Thomas Hutchings, Richard Lee Wendel’s Neutron Stars go with the ‘Hybrid’ flow
Every indie musician out there talks a good game about pushing boundaries, reinventing genres, combining styles in a hip, hybrid fusion. Established New York musicians and producers Thomas Hutchings and Richard Lee Wendel — heading up the new Neutron Stars — have actually come up with the right balance in their upcoming debut album, appropriately titled, Hybrid.
The new album came together as a collaborative effort, with funds raised on PledgeMusic back in Sept. “It includes a lot of music we’ve been working on for the past… 20 years,” Hutchings said in a PledgeMusic campaign video.
“For me, it’s a concept album” Lee Wendel added. “It goes back to the ’70s when I was listening to people like Pink Floyd and Led Zeppelin and their albums, and one song led into another and it meant something. I’m hoping this project is the same, it takes you on a journey, on a trip.”
Billing themselves as the Neutron Stars, Hutchings and Lee Wendel put together nine totally original, effortless groove tracks you can kick back and chill to — “Space Trance,” the most fetching of the bunch.
“Space Trance” uses a sample of what sounds like an actual rocket launch to intro a cool, catchy groove kept alive by an EDM queen hyping the hooks and vaguely referencing a futuristic fantasy, where humans vibe off energy frequency and ever-evolving dreams just a finger-swipe away.
The engaging diva vocals melt in and out of synths simulating churning pop melody in succinct batches, a living, breathing amalgam of melody and pulsating life, living and breathing in the mantra, “I see music, I hear colors, colors in my mind… I feel love.” It’s the subliminal come through, the natural embodiment of thought and feeling in musical form, a light reflective of the human condition — and the definition of genre-less, defiant empowerment.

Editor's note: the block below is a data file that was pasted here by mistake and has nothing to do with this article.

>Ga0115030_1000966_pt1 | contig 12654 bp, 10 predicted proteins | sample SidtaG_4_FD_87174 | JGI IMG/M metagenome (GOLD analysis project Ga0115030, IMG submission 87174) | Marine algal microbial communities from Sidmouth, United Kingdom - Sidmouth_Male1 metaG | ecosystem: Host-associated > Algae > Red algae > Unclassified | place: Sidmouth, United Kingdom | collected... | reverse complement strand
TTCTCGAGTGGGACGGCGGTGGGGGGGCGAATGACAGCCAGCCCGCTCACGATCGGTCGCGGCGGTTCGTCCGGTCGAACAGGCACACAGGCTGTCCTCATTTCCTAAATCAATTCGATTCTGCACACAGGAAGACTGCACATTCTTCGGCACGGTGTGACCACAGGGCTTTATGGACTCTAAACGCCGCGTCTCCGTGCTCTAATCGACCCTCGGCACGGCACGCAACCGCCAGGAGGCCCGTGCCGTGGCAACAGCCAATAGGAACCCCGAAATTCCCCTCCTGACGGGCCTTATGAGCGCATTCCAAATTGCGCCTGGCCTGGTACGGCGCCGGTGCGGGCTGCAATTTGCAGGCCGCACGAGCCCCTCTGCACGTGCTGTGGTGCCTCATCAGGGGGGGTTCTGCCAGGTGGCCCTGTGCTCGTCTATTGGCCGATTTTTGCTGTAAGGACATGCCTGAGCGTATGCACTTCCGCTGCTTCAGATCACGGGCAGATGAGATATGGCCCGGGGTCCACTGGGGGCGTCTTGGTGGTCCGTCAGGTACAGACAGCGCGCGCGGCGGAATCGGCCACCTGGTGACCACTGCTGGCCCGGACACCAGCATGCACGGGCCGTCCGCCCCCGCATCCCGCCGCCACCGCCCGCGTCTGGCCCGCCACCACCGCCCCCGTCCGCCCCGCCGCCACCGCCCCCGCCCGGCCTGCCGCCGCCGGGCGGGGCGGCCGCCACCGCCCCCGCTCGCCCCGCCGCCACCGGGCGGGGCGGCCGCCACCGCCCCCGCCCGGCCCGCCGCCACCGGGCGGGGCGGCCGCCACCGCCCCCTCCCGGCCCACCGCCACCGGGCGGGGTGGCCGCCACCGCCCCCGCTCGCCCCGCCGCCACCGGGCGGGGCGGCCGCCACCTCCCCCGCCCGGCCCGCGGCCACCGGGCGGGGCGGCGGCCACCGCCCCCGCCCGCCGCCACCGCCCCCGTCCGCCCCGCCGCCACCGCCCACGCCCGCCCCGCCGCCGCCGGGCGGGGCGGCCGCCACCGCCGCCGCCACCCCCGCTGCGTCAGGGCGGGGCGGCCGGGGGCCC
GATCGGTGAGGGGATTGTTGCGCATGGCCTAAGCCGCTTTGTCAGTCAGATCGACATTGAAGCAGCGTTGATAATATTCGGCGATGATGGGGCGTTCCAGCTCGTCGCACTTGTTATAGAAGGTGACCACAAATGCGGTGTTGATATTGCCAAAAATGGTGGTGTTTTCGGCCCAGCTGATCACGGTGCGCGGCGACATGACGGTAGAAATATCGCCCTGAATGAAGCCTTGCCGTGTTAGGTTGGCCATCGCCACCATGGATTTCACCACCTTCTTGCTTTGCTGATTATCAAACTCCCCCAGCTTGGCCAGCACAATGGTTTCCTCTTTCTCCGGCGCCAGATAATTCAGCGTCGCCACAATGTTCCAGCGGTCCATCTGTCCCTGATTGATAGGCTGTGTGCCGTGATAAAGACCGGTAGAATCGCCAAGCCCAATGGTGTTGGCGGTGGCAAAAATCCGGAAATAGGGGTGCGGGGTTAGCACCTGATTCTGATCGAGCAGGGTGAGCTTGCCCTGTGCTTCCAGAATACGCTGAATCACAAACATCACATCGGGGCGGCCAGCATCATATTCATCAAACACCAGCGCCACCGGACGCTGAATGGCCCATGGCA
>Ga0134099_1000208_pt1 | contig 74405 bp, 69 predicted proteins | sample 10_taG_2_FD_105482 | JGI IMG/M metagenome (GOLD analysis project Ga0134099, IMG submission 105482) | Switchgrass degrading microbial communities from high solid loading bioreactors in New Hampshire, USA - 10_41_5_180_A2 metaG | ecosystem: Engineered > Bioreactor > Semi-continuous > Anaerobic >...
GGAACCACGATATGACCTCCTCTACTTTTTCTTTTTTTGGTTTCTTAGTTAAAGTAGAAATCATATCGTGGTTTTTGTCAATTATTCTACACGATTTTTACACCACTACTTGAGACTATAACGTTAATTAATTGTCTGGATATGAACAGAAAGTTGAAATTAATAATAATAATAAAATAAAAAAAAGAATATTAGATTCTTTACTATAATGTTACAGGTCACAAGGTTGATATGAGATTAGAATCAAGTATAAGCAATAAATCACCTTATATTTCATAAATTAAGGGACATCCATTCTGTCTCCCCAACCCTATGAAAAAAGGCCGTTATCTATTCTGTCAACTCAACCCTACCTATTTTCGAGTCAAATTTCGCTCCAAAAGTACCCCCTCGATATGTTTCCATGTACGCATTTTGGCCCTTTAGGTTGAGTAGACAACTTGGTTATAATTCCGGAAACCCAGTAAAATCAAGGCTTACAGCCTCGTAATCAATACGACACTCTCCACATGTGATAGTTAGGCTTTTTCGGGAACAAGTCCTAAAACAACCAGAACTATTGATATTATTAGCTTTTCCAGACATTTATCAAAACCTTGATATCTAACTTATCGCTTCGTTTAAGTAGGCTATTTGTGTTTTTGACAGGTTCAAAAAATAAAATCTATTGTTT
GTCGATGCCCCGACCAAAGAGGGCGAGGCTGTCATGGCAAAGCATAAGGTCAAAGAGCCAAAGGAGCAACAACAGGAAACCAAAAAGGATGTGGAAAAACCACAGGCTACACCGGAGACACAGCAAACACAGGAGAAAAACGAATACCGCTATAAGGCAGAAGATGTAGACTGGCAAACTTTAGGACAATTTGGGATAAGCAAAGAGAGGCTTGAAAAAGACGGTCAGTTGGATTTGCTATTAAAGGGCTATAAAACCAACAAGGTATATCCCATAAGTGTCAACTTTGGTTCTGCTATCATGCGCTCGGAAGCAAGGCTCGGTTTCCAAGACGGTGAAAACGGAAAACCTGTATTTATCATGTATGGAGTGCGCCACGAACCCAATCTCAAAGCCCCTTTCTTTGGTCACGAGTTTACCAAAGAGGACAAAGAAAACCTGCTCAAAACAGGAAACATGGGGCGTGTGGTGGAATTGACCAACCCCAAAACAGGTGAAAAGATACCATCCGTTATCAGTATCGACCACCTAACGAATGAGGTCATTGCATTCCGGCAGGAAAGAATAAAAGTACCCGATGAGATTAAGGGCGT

At the beginning of Feb., Hutchings, a saxophonist and beat-box producer, reached out across the digital universe for feedback on the early tracks. The co-producing duo hopes to “debut the song with most votes at our album release in April. We’re [also] going to make a video for the song with most votes!” Hutchings explained. “We’re planning a listening party for early April and actual release party in late April.”
“Space Trance” grabs you immediately and sucks you in. The rest of the tracks, take second and thirds to sink into, yet nothing’s all that hard to vibe off.
“Bad Day in Bedrock” — nice “Flintstones” sample — riffs off that easy dance groove of “Space Trance,” while infusing plenty of rock-funk in the flicks and roars of that guitar (is that Oz Noy?) popping off a synth trip, the vocals serving merely to please.
“Verulian Tube” hangs back considerably, the break between sets, a chance for the lovers in the room to dance slow, an hypnotic aerial of tone, bass, synth, and that constantly moving beat. A trumpeter moves to and from the scene, a lonely Miles Davis figure wandering half-empty streets, finding his way back home.
On “Knuckle Up,” jazz trumpeter Shareef Clayton brushes by familiar catch-phrases of those big bands of old — that’s Benny Goodman’s “Sing Sing Sing” in the melodic hiccup — updating the story and melding the class divide into the now.
Hybrid is not without its weak spots. “Cry for Kaiyani” seems thrown in there for effect, similar to that one KISS ballad (just to prove the band’s not all fun and games but chops too). Totally unnecessary, since the trumpet solo thrives on its own, without the shaky vocals trying to be what it’s not.
The 2011 Grammy-nominated Thomas Hutchings and the 2015 New York Blues Hall of Famer Richard Lee Wendel know their way around a recording studio. The executive producers have been at this fusion-making business, chasing muses and connecting collectives, for quite awhile.
Hutchings’ music has made appearances on major reality-TV shows like “Keeping Up With The Kardashians,” “Real World: Las Vegas,” and “Bad Girls Club.”
Lee Wendel enjoys his own hybrid sound — New York Vibe — for his group Stop Irrational Logic, which brings together R&B, trance, rap, heavy metal, funk, gospel, and classical music. He’s also a horn arranger for acts such as Pucho and his Latin Soul-Brothers, SaRon Crenshaw, and Grant Green Jr.